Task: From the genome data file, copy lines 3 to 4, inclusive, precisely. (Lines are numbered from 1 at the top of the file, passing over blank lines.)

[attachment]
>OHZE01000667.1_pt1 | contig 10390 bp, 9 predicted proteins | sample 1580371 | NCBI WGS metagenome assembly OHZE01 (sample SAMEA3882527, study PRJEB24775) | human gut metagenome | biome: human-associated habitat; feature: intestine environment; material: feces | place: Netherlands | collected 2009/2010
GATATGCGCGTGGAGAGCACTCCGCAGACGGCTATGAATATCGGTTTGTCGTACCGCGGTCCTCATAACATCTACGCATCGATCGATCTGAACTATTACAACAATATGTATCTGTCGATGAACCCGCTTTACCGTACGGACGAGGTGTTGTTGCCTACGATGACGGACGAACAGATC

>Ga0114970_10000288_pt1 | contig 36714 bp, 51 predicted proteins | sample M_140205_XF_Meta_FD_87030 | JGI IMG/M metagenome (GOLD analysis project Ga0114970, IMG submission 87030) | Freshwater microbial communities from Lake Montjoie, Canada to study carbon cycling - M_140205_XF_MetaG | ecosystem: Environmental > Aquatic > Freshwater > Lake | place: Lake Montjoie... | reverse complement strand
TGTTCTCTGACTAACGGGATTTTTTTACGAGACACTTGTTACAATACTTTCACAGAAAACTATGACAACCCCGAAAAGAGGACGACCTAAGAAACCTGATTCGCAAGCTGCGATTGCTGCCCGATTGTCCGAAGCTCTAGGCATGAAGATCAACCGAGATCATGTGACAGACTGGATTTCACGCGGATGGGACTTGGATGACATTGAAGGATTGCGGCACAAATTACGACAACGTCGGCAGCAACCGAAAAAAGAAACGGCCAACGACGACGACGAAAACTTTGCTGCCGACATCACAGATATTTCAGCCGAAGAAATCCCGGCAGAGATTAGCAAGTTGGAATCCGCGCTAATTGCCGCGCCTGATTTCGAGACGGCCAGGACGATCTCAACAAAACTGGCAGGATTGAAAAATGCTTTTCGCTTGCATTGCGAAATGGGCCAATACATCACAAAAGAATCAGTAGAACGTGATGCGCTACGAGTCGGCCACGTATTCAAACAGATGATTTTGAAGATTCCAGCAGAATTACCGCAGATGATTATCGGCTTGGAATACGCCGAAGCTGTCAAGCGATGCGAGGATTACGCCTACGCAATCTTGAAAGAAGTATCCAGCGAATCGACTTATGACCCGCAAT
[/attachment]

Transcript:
>Ga0114970_10000288_pt1 | contig 36714 bp, 51 predicted proteins | sample M_140205_XF_Meta_FD_87030 | JGI IMG/M metagenome (GOLD analysis project Ga0114970, IMG submission 87030) | Freshwater microbial communities from Lake Montjoie, Canada to study carbon cycling - M_140205_XF_MetaG | ecosystem: Environmental > Aquatic > Freshwater > Lake | place: Lake Montjoie... | reverse complement strand
TGTTCTCTGACTAACGGGATTTTTTTACGAGACACTTGTTACAATACTTTCACAGAAAACTATGACAACCCCGAAAAGAGGACGACCTAAGAAACCTGATTCGCAAGCTGCGATTGCTGCCCGATTGTCCGAAGCTCTAGGCATGAAGATCAACCGAGATCATGTGACAGACTGGATTTCACGCGGATGGGACTTGGATGACATTGAAGGATTGCGGCACAAATTACGACAACGTCGGCAGCAACCGAAAAAAGAAACGGCCAACGACGACGACGAAAACTTTGCTGCCGACATCACAGATATTTCAGCCGAAGAAATCCCGGCAGAGATTAGCAAGTTGGAATCCGCGCTAATTGCCGCGCCTGATTTCGAGACGGCCAGGACGATCTCAACAAAACTGGCAGGATTGAAAAATGCTTTTCGCTTGCATTGCGAAATGGGCCAATACATCACAAAAGAATCAGTAGAACGTGATGCGCTACGAGTCGGCCACGTATTCAAACAGATGATTTTGAAGATTCCAGCAGAATTACCGCAGATGATTATCGGCTTGGAATACGCCGAAGCTGTCAAGCGATGCGAGGATTACGCCTACGCAATCTTGAAAGAAGTATCCAGCGAATCGACTTATGACCCGCAAT